it got painfully slow with the beer only about 1/3 racked over, so I just took the sack off and did the best I could without it ... never thought about starting without the hop sack and putting it on later ... good info ... I think I'll try putting the sack on the hose this time and see how it goes ... I can hardly wait for this one ... it taste like freakin heaven just at 10 days in the primary .. beer is good !!!

 
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Old 04-26-2011, 05:45 PM   #5
cadarnell
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Quote:
Originally Posted by NordeastBrewer77 View Post
I use a bucket filter at the bucket end of my siphon, put the end at the bottom of the bucket and do my best not to agitate the beer. I know they say not to, but it's worked so far and I've dry hopped the majority of the batches I've brewed so far.
yea ... I do a few little things right now that I was told weren't too good to do ... I guess until I ruin a batch I'll probably continue to bend a few rules ... thanks !!

 
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Old 04-26-2011, 05:46 PM   #6
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Glad it's coming along well,but this is precisely why I dry hop with sacks. Cheap & easy way to avoid extra hassle later,imho. They don't cost more than 75c or less,so I just do it that way. They can be dumped out,rinsed,& dunked in small pot of simmering water for a couple of mins to clean. Ring out,hang'em high,& just walk away...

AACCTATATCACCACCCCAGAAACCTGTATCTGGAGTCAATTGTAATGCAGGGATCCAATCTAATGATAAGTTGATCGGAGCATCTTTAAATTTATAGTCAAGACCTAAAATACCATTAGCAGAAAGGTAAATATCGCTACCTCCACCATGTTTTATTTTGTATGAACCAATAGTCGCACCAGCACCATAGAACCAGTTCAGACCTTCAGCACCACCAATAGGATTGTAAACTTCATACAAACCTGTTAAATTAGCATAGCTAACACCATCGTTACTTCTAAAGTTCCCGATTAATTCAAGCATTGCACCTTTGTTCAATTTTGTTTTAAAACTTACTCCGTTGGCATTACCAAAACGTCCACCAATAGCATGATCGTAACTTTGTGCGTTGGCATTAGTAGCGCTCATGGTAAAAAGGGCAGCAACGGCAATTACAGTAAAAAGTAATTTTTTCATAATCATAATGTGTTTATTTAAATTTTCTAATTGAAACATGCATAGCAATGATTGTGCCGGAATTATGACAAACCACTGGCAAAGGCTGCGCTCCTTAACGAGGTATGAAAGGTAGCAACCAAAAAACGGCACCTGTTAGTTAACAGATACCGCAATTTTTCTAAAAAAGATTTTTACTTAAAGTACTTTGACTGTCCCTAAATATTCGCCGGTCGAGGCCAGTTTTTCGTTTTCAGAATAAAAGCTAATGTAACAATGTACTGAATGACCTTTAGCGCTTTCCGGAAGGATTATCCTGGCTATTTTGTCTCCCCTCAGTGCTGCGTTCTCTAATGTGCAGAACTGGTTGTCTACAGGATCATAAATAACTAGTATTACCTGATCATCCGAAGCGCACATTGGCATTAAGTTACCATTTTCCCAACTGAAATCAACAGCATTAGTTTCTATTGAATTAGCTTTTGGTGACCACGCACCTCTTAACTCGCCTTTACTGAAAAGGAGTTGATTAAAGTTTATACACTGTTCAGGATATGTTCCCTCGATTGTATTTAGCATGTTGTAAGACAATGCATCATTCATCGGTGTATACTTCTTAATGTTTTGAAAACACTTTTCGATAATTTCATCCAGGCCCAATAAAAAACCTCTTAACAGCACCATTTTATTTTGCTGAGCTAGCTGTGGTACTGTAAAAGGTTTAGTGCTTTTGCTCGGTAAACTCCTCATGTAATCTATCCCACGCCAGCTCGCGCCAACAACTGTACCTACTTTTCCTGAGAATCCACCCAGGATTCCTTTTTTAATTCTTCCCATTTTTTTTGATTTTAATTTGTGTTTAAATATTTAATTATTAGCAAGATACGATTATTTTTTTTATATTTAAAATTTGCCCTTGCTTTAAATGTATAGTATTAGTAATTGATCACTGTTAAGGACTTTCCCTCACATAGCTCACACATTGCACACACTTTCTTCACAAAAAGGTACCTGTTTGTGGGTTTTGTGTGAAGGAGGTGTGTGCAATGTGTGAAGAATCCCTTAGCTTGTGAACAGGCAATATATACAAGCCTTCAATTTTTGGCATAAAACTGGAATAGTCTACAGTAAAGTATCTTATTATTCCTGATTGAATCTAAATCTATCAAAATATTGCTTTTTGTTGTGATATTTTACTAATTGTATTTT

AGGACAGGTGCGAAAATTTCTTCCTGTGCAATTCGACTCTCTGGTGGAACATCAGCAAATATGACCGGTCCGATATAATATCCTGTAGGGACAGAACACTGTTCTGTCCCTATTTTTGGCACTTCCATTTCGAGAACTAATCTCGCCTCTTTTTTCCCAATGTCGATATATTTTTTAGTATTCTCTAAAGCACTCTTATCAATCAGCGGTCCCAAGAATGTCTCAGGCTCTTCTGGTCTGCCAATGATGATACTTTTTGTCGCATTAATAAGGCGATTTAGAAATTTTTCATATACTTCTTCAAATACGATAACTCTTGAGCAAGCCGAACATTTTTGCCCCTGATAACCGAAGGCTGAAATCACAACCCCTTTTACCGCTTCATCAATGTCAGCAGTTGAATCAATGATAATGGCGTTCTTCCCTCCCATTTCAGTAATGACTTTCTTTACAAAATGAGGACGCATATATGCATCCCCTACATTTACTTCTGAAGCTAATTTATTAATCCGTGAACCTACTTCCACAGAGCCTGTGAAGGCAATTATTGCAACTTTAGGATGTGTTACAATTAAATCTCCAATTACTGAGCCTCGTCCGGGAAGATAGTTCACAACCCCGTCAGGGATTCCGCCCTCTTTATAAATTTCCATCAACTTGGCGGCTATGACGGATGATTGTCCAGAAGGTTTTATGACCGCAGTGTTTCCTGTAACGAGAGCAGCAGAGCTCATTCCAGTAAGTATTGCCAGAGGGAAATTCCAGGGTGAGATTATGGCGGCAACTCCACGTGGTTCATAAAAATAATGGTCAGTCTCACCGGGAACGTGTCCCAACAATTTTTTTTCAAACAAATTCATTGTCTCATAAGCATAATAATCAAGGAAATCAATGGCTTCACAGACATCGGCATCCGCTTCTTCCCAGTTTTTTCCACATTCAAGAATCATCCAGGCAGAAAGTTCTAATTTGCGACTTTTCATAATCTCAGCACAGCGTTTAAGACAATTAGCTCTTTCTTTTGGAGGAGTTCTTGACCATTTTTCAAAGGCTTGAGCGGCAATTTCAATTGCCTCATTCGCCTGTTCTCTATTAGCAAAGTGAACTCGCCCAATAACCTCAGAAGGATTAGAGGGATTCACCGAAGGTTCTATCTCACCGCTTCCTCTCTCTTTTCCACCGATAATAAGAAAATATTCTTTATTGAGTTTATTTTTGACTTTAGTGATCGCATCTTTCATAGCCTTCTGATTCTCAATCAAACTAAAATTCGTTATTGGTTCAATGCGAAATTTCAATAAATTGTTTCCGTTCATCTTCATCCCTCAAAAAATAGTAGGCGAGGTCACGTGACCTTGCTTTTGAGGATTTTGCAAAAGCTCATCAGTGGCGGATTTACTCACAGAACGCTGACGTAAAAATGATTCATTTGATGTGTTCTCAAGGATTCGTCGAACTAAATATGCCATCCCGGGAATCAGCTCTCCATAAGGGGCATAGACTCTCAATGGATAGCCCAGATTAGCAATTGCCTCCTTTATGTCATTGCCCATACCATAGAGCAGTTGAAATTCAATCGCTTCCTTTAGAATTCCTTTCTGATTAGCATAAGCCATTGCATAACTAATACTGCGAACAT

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Old 04-26-2011, 05:53 PM   #7
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last time i dry hopped with whole leaf, i sanitized a slotted spoon, and spooned out as many hops as i could before racking

if pellets, i would think all of the above are viable options...i would try to rack below the scum, above the trub, and worry about stuck siphons towards the end
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Old 04-26-2011, 06:00 PM   #8
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Glad it's coming along well,but this is precisely why I dry hop with sacks. Cheap & easy way to avoid extra hassle later,imho. They don't cost more than 75c or less,so I just do it that way. They can be dumped out,rinsed,& dunked in small pot of simmering water for a couple of mins to clean. Ring out,hang'em high,& just walk away...